rstudio代写-ST300

ST300 Assessed Coursework 2012

Earnings Prediction

Candidate Number: 59342

Date Submitted: 16/03/2012

Time Submitted: 11:00 AM
ST300 Assessed Coursework 2012 Candidate Number: 59342
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1 Introduction and Summary
1.1 Objective
We are given a dataset comprising certain characteristics of 27,504 individuals from the United States.
These characteristics include the following:
Continuous variables: age, capital_gain, and hrs_wkly.
Categorical variables: workclass, education, marital_status, occupation, relationship, race and gender.
Response variable (binary): Earnings.
The variable Earnings takes value 1 if an individual earns more than \$50k in a year and 0 otherwise. Our
aim is to use the remaining ten variables to predict if an individual makes more than \$50k or not.
We use R to come up with a satisfactory logistic regression model for Earnings in terms of the other
variables. In doing so, we aim to obtain as parsimonious a model as possible – one that is simple, fits the
data well and can be easily interpreted.
1.2 Summary of Results
We present our proposed model as an equation involving the true probability of an individual earning
more than \$50k, the linear predictor , the intercept, the explanatory variables and their coefficients:
logit = + ∗ age + ∗ logage + ∗ hrs_wkly + ∗ hrs_wkly
= + ∗ capital_gain + capital_gain + capital_gain
+ education + relationship
= +occupation + relationship∗hrs_wkly
For each of the categorical variables education, relationship and occupation, we have merged some levels
together and given them new names. (See Section 2.2.1 for more details.) Using the merged levels, we
obtain the following estimates for the coefficients:
= -0.330, = -0.187, = 9.16, = 0.0957, = -0.000768, = 0.000633, capital_gain = 2.12, capital_gain
= 4.37,
education =

1.27
1.95
2.95
0.814
2.21
1.17
, relationship =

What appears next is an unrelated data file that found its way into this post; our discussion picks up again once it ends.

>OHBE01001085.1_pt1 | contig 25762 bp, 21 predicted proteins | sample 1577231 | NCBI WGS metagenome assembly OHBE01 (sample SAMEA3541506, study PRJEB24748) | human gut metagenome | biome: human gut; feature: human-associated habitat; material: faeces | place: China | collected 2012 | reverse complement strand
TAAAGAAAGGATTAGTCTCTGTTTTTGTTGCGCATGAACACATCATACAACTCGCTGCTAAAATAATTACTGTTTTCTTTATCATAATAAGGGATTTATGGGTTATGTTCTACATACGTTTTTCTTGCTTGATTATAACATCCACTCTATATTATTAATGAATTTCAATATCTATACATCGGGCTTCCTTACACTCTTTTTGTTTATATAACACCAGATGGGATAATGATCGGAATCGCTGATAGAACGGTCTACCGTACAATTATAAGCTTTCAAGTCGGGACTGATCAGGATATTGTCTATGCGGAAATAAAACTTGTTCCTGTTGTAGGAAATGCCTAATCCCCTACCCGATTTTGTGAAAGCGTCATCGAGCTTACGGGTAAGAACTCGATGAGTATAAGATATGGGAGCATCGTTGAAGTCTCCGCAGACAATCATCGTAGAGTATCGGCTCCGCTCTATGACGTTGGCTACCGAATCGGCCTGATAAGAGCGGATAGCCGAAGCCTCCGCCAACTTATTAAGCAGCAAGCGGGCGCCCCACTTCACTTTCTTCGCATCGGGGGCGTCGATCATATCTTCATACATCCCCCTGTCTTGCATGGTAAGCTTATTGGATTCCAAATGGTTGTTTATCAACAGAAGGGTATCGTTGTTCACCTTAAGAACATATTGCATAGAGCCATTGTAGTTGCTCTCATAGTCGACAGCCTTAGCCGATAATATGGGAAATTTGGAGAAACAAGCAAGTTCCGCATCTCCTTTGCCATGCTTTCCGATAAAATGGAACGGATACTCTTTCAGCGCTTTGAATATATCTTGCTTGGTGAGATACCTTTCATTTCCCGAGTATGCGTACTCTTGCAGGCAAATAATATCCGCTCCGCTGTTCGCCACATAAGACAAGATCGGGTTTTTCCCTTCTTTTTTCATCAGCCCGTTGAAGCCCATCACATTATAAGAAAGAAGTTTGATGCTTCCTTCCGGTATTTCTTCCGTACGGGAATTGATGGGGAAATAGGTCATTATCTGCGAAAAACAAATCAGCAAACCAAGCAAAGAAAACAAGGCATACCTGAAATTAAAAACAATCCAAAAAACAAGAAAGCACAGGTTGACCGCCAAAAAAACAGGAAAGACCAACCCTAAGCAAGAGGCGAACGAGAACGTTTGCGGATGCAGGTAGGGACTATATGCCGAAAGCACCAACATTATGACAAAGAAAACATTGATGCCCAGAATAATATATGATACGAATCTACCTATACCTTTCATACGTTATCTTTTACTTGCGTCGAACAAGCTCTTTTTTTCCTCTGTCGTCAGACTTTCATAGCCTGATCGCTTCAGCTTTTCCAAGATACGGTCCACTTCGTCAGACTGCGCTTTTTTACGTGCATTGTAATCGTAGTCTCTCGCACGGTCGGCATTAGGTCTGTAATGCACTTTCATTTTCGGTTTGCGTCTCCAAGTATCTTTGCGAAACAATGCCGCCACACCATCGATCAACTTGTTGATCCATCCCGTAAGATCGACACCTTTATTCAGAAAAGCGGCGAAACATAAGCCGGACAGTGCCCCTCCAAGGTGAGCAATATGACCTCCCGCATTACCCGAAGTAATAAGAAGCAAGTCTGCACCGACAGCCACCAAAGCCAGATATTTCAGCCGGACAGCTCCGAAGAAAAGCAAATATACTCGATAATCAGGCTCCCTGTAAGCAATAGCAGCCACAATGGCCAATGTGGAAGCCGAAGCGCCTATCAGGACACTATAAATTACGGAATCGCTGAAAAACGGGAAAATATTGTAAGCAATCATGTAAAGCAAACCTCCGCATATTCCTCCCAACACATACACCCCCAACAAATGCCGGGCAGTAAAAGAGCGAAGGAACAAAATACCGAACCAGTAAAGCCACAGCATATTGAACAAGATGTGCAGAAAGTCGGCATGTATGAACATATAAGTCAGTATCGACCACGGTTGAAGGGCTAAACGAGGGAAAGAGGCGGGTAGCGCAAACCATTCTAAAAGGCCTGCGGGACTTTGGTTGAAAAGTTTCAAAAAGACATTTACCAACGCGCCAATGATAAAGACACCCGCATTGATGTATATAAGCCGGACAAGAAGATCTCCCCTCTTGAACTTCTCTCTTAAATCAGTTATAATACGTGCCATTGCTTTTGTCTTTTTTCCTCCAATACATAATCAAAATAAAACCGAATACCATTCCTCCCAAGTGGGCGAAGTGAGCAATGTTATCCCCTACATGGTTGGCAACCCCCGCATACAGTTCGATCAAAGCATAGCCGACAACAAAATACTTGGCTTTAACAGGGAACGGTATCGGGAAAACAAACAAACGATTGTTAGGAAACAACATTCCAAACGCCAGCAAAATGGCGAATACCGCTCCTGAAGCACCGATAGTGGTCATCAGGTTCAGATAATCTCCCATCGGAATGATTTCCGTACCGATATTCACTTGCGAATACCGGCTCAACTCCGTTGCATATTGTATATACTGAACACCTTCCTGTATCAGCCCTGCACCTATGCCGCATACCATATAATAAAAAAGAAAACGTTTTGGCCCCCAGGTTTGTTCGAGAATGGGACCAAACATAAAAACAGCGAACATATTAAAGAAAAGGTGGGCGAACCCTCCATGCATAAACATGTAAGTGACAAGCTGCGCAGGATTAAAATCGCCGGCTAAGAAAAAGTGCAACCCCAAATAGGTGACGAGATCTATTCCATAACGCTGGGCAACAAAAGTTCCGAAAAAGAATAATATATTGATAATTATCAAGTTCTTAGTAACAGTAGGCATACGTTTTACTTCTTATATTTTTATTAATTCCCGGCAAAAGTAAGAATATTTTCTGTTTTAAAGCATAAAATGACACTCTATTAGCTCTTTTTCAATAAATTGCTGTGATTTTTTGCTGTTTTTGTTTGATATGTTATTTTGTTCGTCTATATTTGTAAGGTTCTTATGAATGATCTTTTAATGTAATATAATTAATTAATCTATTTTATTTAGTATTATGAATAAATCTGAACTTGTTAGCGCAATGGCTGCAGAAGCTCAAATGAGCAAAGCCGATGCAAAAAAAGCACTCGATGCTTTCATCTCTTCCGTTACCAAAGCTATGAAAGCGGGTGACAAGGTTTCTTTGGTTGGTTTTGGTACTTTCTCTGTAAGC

-3.36
-1.08
-3.47
-4.10
1.78
,
occupation =

0.303
1.03
-0.389
-0.625
-6.115
, and
relationship∗hrs_wkly =

0.0278
-0.0280
0.0132
0.0363
-0.0305
.
The intercept term corresponds to education = 12th-grade-and-below, relationship = Husband and
occupation = AC-AF-FF-MOI (which is a merged level for Adm-clerical, Armed-Forces, Farming-fishing and
Machine-op-inspct).
At this juncture, we note the important point that if an individual’s capital gain in a year is more than \$50k,
we will definitely have Earnings = 1 for this individual. We explore the implications of this on our analysis in
Section 2.1. Our model here predicts the probability of earning more than \$50k for an individual whose
capital gain does not exceed \$50k.
1.3 Interpretation of Results
We give a few interesting observations and implications arising from our model:
for Assoc-degree
for Bachelors
for Professional-or-doctorate
for Masters
for Some-college
for Craft-repair
for Exec-managerial
for Handlers-cleaners
for Other-service
for Priv-house-serv
0.651 for Prof-specialty
0.867 for Protective-serv
0.613 for Sales
0.943 for Tech-support
0.181 for Transport-moving

for Not-in-family
for Other-relative
for Own-child
for Unmarried
for Wife
for Not-in-family:hrs_wkly
for Other-relative:hrs_wkly
for Own-child:hrs_wkly
for Unmarried:hrs_wkly
for Wife:hrs_wkly
ST300 Assessed Coursework 2012 Candidate Number: 59342
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• The coefficients for relationship are largest in magnitude, followed by those for education. These